I spent 11 hours at the FAIR conference on Friday, and I believe that I spent about 5 of them with Lou Midgley.
The time with Dr. Midgley, and with the folks at FAIR (including Daniel Peterson), reinforced an important lesson that I keep re-learning regarding the Mormon Internet–we are sometimes not ourselves when we engage in Internet conversations, and more importantly, those we converse with are often not exactly who we think they are.
Now before you start thinking that I’m gonna get all slobbery about Dr. Midgley, let me remind you of something a good friend (Gregory Prince) told me in his studies of Mormon History: “There are no black hats, and there are no white hats.” The purpose of this post isn’t to say that Dr. Midgley’s hat is white. But for those of you who have never met him–let me assure you that his hat is not black either. A few reflections…
- If you think that Dr. Midgley is a “blind apologist”, not willing to hold those within the church to the same level of scrutiny that he holds his anti-LDS foes, you do not know Lou Midgley.
- If you think that Dr. Midgley has not stood up for what he feels is right within the church as he has without (sometimes at a personal cost), you do not know Lou Midgley.
- If you think that Dr. Midgley is not sincere, and is not driven by a firm conviction as to the thruthfulness of the church, a deep love for it, and a desire for goodness on this earth, you do not know Dr. Midgley.
- Finally, if you think Dr. Midgley beleves that he is without sin, and is not willing to acknowedge his error when he makes it, you don’t know him either.
Now I’ll grant you that I have similar feelings about Grant Palmer, Michael Quinn, and many other people that have suffered collateral damage (sometimes self-inflicted) in the war of words between apologists and the disaffected. I really, really detest when people’s faith or character are called into question, and I still retain a strong loathing for mean spiritedness and ad-hominim (sp?) attacks. But I also now better understand that sometimes, what is meant in jest, is sometimes taken as mean-spiritedness. And what starts out as a desire to defend what is most precious (on either side), far too easily spills over into defensiveness and anger. I’ll always fight against heat…but I also see that I have been the cause of some heat myself.
Truth be told, the stuff I have written is not only applicable to Dr. Midgley, but also to Dan Peterson and pretty much all the rest of the FAIR volunteers. These are sincere, good-natured folk with good intentions–who are honestly trying to do what they believe is right. In fact, I would claim this about many of us in the LDS “borderlands”, and in many instances, those in the DAMU as well.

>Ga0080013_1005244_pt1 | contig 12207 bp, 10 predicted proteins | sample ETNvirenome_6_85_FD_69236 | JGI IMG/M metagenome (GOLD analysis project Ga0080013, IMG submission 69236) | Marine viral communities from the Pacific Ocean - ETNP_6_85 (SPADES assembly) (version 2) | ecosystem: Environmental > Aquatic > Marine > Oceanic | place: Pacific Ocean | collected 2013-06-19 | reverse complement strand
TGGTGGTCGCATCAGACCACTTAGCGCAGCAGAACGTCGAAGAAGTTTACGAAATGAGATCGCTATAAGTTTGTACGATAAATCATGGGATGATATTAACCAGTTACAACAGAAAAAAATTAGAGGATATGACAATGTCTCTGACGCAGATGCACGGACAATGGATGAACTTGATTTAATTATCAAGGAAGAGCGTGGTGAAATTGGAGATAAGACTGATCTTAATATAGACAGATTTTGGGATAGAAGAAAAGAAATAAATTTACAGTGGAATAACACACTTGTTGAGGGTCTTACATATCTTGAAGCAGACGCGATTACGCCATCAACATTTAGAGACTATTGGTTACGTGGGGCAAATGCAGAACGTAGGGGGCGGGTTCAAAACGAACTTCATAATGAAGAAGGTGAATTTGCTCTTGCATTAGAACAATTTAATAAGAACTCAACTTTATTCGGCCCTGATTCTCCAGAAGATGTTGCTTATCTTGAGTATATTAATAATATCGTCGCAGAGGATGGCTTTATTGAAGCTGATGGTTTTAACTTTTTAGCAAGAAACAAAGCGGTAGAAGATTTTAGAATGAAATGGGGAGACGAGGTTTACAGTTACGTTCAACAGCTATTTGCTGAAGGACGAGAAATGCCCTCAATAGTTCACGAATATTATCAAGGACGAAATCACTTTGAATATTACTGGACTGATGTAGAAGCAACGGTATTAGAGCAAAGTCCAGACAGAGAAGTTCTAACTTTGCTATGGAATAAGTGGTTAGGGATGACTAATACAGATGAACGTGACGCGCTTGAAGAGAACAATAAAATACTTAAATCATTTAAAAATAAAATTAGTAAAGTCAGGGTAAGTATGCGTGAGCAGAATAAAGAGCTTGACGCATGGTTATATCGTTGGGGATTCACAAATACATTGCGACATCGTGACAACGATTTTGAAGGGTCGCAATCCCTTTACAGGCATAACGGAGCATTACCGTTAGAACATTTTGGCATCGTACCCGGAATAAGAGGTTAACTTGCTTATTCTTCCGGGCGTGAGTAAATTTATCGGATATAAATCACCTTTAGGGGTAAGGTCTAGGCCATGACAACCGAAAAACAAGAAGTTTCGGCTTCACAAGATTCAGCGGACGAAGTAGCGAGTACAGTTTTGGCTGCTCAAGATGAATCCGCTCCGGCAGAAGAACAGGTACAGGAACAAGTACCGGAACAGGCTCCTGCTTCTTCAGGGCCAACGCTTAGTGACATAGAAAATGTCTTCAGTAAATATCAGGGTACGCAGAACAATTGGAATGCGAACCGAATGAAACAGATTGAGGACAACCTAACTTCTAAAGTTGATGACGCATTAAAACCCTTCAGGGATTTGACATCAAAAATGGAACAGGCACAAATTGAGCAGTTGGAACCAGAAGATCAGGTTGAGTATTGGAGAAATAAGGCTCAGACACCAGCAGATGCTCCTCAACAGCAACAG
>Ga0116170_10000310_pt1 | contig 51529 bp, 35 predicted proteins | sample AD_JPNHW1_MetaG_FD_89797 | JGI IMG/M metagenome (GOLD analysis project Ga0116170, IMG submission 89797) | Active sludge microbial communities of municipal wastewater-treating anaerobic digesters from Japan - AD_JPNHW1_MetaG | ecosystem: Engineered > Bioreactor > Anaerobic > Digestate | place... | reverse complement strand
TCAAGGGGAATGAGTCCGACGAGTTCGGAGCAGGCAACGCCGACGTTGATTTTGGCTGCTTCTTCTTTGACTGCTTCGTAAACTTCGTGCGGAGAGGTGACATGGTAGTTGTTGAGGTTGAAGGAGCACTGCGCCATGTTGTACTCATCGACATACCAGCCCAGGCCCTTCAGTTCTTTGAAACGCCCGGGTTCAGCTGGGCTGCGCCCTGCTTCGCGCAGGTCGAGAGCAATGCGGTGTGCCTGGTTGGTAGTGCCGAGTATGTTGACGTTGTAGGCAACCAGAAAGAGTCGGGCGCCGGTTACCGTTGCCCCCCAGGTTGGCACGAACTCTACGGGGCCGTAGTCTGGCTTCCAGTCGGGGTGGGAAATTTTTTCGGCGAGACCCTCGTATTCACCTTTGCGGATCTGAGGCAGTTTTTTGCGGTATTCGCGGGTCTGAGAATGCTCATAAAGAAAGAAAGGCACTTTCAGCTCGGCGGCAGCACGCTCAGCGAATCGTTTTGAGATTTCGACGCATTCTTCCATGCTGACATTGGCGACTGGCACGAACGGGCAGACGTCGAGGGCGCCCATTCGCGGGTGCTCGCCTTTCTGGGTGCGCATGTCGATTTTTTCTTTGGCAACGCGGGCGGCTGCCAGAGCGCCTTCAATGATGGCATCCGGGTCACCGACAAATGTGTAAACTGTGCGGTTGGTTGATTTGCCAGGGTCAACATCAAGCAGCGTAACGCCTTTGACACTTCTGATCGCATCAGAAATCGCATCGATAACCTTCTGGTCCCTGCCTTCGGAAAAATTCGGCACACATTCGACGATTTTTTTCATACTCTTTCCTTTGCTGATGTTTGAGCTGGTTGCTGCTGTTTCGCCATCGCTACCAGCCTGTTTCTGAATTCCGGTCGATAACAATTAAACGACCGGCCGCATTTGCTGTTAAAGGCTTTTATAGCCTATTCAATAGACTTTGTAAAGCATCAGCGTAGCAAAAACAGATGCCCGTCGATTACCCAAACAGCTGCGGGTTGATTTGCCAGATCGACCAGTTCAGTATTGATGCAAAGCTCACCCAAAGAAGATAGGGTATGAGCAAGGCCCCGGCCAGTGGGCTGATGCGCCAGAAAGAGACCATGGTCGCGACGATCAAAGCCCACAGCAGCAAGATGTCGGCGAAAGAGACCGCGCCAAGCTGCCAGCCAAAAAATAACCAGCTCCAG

Something else that crystalized for me was the realization that each one of us has a very clear bias, and strong opinions about HOW we might be able to make a difference in this world. Perhaps these biases and differences in approach are what divide us most.
I used to say that Mormon Stories was all about “open, honest and respectful.” I still desire these things, but those words are so charged, and so subjective–and do not fully encapsulate what I really hope to accomplish on the Mormon Internet (if I am able to accomplish anything at all). What I now am interested in doing, is building bridges. Between apologists and anti’s. Between conservatives and liberals. Between the estranged and their families. Between the believing and the disbelieving. Between all of us.
At FAIR, I watched Dan Vogel and Brent Metcalf sit in presentations where their work was openly discussed (and sometimes criticized), and then witnessed them both clap for, and go up to their “opponents” at the end and shake their hands, and discuss their differences. This was so beautiful to me. We need much, much more if it.
Anti’s force the church to be open, honest, and accurate. Anti’s help inspire change within the church.
Apologists force the anti’s to be credible, accurate, and thoughtful. They keep anti’s on top of their game, so to speak.
In the end, I believe that they are all both fighting for very similar things, and almost united in a common cause. In fact, I believe that they share MUCH more in common with each other, than with the average “asleep” member.
If we can focus on that which we have in common (love for truth, desire to make the world a better place, a passion for more joy and less pain in each of our lives), and less on what divides (historical BOM vs. non-historical BOM, “one true church” vs. really good church, etc.)–I believe that we can create something beautiful out of what we have started.
That is my new hope and mission. More bridges. Thanks to you all (across the ENTIRE spectrum) for helping me see this more clearly. I look forward to doing it with you (or folding up shop).